College of Arts and Sciences

Department of Anthropology

Pollen and Paleoethnobotany Laboratory

The Paleoethnobotany Laboratory at Washington State University contains state of the art facilities for the extraction, identification and interpretation of plant remains from archaeological sites.

The Paleoethnobotany Laboratory features new Olympus microscopes and imaging systems for the analysis and documentation of a variety of archaeological and comparative materials. In addition to our microscopy laboratory, we share a separate, code-compliant wet lab with a fume hood for chemical preparation of botanical microremains (pollen, phytoliths, starch grains) from archaeological materials and sediments with the stable isotope laboratory.

In the lab, we host botanical comparative collections of seeds, wood, phytoliths, starch, and pollen, as well as and herbarium voucher specimens. We are in the process of imaging these collections which will be uploaded to www.paleobot.org. We also host a library of wood and seed atlases.

Research conducted in the paleoethnobotany laboratory includes the analysis of macrobotanical remains, paleoenvironmental cores, dental calculus, prehistoric ceramic residues (starch and phytoliths). The lab is currently in the process of also setting up experimental trials on different cultivars.

Archaeobotanical research methods covering macrobotanical remains, starch, phytoliths and pollen are introduced in Introduction to Paleoethnobotany (ANTH 576), a graduate level laboratory course designed to introduce students to the study of the relationship between people and plants in the past.

Current research themes focused on by the lab are the study of agricultural sustainability in the past, the origins and spread of agricultural systems in East Asia and Africa, identifying human impact on the environment, ancient foodways in the Northwest coast and Plains of the Americas and the relationship between changing climate and changes in subsistence systems.

Undergraduate volunteer opportunities:

We welcome students from a range of backgrounds and with varying interests into the Paleoethnobotany Laboratory. We are currently looking for volunteers to help us organize and digitize our reference collections and to help sorting and identifying archaeological samples. We accept new volunteers on an ongoing basis. Please email Prof. D'Alpoim Guedes or Tiffany Fulkerson (laboratory manager 2013-2014) to get started.

Undergraduate research internships:

Students with at least one semester of experience volunteering in the laboratory may work with Prof. Marston to develop a directed research project in the laboratory. Such projects may be completed for course credit, for funding. Please contact Dr. d'Alpoim Guedes directly to discuss possible projects.

Prospective graduate students:

Prof. D'Alpoim Guedes is actively recruiting doctoral students (and, in more select circumstances, master's students) to join the laboratory group. While students interested in any aspect of environmental archaeology or the study of past human-environmental interactions are welcome, students with an interest in ancient agricultural systems of the East Asia are especially welcome to apply. A number of research projects are currently underway in the laboratory that offer opportunities for thesis and dissertation research, this includes material from archaeological sites on the Chengdu Plain, China and from Ashkelon, Israel. Please contact Dr. D'Alpoim Guedes directly with questions about our graduate program or to discuss your potential application.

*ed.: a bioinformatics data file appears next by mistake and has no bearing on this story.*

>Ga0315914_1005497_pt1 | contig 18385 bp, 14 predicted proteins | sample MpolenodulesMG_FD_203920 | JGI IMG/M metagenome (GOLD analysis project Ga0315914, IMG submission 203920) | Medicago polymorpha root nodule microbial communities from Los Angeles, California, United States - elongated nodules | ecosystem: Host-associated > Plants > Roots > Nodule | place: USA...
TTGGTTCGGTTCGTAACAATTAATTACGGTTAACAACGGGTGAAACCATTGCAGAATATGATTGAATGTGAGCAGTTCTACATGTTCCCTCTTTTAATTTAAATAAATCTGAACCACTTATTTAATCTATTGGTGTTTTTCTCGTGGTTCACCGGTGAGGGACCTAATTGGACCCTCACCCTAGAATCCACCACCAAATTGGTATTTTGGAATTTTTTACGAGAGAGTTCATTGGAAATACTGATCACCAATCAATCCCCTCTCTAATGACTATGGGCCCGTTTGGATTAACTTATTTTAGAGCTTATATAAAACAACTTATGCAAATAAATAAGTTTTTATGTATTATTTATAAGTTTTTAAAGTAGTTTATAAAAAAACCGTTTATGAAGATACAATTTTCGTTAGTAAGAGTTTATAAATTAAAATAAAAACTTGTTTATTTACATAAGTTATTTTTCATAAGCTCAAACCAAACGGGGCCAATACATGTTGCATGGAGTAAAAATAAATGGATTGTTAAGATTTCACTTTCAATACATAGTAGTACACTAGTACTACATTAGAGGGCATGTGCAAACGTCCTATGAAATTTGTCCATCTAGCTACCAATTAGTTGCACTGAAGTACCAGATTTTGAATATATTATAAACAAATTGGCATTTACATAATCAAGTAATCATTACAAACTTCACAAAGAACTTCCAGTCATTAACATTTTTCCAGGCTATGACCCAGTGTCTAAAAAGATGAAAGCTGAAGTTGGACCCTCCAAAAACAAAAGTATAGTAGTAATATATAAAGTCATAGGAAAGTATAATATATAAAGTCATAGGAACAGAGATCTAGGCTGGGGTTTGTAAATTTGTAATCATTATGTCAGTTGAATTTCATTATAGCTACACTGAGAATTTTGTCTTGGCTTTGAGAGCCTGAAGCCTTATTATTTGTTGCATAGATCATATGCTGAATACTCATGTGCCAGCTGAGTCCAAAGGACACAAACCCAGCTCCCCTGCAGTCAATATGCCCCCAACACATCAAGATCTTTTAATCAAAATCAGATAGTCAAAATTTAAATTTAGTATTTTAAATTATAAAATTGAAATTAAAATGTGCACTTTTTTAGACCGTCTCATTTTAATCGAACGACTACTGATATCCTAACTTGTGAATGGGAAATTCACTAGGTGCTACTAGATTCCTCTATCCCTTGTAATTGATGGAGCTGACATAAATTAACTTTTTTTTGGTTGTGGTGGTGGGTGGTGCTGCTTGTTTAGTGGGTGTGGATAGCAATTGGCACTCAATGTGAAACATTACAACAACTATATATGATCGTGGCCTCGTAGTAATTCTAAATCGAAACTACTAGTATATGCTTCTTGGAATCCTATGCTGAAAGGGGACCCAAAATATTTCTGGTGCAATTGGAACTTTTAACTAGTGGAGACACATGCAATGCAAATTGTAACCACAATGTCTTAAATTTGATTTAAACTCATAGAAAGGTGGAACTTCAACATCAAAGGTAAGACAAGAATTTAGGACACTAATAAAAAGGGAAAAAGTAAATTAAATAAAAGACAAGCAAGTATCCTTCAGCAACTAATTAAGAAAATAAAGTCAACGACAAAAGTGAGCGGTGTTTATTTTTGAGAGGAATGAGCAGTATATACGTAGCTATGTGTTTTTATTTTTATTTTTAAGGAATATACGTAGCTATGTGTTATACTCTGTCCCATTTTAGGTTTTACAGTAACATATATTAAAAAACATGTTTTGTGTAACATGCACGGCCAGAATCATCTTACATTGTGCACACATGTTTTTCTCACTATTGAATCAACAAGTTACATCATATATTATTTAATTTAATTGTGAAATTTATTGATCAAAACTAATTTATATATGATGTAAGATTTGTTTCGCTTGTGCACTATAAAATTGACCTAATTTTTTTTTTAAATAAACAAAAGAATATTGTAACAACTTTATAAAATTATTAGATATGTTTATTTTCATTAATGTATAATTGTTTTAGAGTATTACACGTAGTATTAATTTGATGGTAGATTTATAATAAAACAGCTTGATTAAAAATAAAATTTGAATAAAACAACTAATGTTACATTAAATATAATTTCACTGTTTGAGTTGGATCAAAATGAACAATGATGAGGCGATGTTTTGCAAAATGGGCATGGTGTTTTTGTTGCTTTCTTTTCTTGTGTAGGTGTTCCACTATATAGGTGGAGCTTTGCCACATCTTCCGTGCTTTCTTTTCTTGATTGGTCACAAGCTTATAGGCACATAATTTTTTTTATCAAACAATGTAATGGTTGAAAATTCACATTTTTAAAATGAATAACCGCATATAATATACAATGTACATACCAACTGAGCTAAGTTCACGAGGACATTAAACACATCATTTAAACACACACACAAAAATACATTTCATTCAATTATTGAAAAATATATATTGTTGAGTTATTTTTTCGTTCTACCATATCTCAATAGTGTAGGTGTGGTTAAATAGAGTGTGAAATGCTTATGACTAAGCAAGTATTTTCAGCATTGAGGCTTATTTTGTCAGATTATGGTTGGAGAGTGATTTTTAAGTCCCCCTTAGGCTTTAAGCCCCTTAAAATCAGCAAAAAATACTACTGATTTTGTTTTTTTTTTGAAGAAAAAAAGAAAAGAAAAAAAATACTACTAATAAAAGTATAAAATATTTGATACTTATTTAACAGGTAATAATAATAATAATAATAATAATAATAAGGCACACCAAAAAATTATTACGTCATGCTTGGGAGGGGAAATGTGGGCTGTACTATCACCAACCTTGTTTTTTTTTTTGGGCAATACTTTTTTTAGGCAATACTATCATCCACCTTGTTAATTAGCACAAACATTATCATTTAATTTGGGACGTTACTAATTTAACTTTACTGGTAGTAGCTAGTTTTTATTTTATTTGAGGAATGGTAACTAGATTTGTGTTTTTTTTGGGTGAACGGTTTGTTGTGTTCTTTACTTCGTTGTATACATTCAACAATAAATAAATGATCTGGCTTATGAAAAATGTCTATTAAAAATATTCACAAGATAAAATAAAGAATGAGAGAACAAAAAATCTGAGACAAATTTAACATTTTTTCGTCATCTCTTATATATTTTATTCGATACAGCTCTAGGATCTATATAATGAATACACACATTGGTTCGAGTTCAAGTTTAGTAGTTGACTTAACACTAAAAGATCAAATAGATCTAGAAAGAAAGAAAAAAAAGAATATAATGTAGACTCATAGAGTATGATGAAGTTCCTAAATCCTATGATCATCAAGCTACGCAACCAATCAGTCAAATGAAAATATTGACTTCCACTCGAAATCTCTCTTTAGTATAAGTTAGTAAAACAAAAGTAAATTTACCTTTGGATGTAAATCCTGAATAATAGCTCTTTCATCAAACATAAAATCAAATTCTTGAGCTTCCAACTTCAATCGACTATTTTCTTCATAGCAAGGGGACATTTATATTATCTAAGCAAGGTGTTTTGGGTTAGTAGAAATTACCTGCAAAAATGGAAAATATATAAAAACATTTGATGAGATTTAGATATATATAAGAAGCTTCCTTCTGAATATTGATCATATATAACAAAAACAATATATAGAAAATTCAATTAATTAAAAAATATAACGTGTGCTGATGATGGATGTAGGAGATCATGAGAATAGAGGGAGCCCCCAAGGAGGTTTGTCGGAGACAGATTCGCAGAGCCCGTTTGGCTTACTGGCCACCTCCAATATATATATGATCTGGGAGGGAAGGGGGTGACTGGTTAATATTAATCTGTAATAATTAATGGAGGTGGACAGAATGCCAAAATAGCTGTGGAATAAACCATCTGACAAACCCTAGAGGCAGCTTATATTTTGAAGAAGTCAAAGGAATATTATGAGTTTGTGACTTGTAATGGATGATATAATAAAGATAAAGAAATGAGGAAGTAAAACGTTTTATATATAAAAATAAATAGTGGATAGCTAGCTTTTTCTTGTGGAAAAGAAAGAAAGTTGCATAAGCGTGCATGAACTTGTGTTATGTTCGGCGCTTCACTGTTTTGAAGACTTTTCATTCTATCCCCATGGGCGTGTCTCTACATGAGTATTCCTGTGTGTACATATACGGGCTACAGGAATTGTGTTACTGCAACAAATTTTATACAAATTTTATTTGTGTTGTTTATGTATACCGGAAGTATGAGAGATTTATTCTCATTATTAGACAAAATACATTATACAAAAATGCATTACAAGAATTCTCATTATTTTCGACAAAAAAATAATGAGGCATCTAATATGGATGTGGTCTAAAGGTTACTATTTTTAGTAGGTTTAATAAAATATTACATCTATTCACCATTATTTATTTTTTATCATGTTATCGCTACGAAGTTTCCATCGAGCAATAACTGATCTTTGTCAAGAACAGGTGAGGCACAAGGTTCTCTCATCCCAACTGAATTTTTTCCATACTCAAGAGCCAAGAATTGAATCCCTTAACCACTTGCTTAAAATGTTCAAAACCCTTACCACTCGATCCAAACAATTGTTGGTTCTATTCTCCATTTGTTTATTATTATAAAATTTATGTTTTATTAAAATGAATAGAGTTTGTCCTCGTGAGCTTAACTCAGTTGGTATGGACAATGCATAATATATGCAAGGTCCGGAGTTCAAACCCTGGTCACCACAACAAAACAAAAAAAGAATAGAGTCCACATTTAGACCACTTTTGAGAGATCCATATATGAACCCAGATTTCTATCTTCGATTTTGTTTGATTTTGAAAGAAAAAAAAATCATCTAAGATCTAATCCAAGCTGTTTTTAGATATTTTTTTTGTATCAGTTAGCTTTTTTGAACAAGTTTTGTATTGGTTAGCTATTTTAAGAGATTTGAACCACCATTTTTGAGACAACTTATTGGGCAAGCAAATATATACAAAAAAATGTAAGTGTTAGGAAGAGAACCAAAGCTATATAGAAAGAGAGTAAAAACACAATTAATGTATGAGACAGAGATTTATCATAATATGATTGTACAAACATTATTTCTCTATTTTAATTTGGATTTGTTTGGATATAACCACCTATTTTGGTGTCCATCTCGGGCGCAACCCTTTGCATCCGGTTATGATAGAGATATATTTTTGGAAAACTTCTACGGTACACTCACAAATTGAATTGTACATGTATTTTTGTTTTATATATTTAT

Current Lab Members:

Tiffany Fulkerson

Tiffany's dissertation research focuses on plant use and subsistence strategies among early hunter-gatherers in the North American Plateau and how early inhabitants of the region adapted to environmental change. Part of this research involves addressing questions about gender in the archaeological record and how knowledge of prehistoric plant use practices can be used advantageously for indigenous communities. Methods used to address these questions include starch, phytolith, pollen, and macrofloral analyses of soils and residues on material culture.

 

Ryan Syzmanksi

My interest lies in the symbiotic relationships that exist between people and their environments. More specifically, my research focus is on the continuing emergence of anthropogenic landscapes, particularly relating to the intensification of food production by foraging populations. Currently, I am involved within several projects. The first of these involves using pollen, phytolith, and fungal evidence to gain insight into the emergence of grain cultivation in East Africa. Additionally, in cooperation with the USDA Western Wheat Quality Laboratory, I am attempting to characterize carbonized wheat grain morphologies across domesticated varieties in order to improve interpretive confidence in taxonomic assignments made to macrobotanical archaeological assemblages. This will hopefully prove especially useful when dealing with very fragmentary material. Lastly, I am analyzing zooarchaeological material from Iron Age agro-pastoral sites in Kenya to better understand economic diversification and lineage cooperation during this period.



Laboratories in College Hall

Research Projects:

Department Publications

Archaeology site records and department reports are available in the Northwest Reading Room.

Theses & Dissertations

Browse through the title listing of our theses and dissertations.

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Department of Anthropology, PO Box 644910, Washington State University, Pullman WA 99164-4910, 509-335-3441, Contact Us